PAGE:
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Tsipras in Strasbourg, US Army Cuts, Selfie Safety

Photo: Thierry Roge/Zuma

LAST CHANCE FOR GREECE?

Greeted by a mix of cheers and boos, Greek Prime Minister Alexis Tsipras addressed the European Parliament in Strasbourg on Wednesday as the fate of his country's membership in the Eurozone — and perhaps the ultimate destiny of the single currency itself — hangs in the balance.

  • The Greek leftist Syriza government has been given what is described as one last chance to rapidly submit a proposal after it failed to present a detailed plan in an emergency summit in Brussels following Sunday's referendum.
  • Tsipras struck a conciliatory tone in his Wednesday morning address in Strasbourg, but was short on specifics. He called on the EU to avoid division, with Greece now required to present new proposals to avoid the "Grexit" by the end of Thursday, before a full European summit Sunday, Reuters reports.
  • "The greatest response by the Greek people at the time when there were such pressures with the banks closing, with the campaigns and the media terrorizing them into feeling that this is an end to talks with Europe end to negotiations with Europe," he added.
  • European Council President Donald Tusk said a Greek exit from the currency union would affect the whole of Europe, describing the current situation as the "most critical moment in the history of the Eurozone," according to the BBC.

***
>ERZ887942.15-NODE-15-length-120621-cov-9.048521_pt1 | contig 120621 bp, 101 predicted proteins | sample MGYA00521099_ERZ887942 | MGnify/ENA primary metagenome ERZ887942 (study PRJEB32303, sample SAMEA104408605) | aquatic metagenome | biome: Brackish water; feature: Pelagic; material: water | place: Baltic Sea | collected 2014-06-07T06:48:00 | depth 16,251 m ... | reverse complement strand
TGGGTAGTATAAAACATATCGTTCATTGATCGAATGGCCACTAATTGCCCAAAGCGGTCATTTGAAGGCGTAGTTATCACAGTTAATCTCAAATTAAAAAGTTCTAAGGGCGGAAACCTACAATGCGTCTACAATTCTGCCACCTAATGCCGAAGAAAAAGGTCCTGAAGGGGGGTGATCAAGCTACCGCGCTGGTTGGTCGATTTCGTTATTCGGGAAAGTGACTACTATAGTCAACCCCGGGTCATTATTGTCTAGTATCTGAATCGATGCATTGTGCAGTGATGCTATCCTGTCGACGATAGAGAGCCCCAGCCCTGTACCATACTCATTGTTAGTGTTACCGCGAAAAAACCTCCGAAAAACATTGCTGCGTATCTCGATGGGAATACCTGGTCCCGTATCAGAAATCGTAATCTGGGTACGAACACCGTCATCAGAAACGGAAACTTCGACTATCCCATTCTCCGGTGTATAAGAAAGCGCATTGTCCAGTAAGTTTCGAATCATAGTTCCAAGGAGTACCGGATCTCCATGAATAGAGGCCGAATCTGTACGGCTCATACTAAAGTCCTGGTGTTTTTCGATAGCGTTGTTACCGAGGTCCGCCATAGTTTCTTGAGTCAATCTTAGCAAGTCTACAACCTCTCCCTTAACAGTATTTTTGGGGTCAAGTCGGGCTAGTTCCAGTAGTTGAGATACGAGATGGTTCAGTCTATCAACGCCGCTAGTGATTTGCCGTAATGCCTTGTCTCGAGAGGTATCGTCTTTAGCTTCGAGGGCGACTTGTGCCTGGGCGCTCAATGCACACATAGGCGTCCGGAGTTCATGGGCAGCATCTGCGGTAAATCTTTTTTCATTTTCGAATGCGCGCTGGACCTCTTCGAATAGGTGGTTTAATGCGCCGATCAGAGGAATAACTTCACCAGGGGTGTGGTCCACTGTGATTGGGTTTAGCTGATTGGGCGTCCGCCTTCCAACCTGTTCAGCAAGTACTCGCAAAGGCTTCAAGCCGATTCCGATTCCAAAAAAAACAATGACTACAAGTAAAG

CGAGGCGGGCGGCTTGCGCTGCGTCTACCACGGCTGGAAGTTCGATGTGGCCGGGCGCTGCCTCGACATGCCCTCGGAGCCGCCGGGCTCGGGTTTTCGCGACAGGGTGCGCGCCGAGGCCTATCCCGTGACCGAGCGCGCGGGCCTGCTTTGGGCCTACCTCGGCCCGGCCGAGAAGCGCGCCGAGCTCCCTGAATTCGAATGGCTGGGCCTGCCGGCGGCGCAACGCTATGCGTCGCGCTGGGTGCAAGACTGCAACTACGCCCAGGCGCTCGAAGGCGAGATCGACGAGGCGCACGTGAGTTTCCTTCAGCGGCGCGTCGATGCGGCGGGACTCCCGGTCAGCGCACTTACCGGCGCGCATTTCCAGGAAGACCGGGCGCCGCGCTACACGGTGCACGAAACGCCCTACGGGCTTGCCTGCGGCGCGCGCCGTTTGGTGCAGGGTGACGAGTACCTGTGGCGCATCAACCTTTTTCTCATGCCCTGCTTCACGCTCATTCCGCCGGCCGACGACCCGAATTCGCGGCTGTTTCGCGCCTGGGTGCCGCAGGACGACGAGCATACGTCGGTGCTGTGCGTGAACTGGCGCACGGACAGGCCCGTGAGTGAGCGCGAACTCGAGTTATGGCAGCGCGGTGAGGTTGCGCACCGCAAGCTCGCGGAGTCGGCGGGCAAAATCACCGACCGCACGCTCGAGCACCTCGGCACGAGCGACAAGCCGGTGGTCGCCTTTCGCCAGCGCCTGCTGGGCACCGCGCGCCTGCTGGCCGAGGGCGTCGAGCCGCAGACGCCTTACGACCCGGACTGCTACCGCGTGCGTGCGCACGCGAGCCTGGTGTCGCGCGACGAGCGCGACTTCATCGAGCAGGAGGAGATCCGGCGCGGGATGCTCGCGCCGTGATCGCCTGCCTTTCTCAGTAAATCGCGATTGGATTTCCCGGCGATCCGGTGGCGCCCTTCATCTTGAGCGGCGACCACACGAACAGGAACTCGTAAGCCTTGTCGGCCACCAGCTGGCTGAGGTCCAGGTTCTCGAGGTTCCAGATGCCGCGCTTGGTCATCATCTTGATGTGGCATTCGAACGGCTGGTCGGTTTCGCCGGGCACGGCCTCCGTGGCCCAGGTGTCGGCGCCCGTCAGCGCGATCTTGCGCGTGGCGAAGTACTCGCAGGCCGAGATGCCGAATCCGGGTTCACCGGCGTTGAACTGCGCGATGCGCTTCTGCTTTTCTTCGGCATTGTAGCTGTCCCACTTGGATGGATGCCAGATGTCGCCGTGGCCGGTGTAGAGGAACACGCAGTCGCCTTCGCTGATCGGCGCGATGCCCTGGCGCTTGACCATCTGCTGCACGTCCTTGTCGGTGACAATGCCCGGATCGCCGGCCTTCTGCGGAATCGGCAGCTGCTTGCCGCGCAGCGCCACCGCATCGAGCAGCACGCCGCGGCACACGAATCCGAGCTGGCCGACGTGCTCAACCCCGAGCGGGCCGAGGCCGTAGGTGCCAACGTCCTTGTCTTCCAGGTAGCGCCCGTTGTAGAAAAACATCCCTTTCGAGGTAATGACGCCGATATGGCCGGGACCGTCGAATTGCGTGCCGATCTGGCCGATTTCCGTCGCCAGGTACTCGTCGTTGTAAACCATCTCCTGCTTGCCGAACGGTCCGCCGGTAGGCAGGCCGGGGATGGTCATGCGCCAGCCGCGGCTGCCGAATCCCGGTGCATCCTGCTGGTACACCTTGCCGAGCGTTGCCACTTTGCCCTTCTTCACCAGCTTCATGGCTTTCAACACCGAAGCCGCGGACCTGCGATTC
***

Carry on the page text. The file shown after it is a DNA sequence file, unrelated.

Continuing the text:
• The spokesperson for the president of the Eurogroup and the European Stability Mechanism announced Wednesday that Greece had filed a proposal for financial aid under the Eurozone's bailout program, Le Monde reports.

TALIBAN AND AFGHAN OFFICIALS PEACE TALKS PROMISING

Taliban representatives and Afghan officials have agreed to resume peace talks after the end of Ramadan, Pakistan's Ministry of Foreign Affairs said in a statement Wednesday. Both parties, along with negotiators that included Pakistan, China and the U.S., held groundbreaking talks in the Pakistani capital Islamabad Tuesday. Little was made public about yesterday's talks, but officials said the two parties broke the ice over "iftar," the meal Muslims eat after sunset during Ramadan.


U.S. ARMY TO CUT 40,000 TROOPS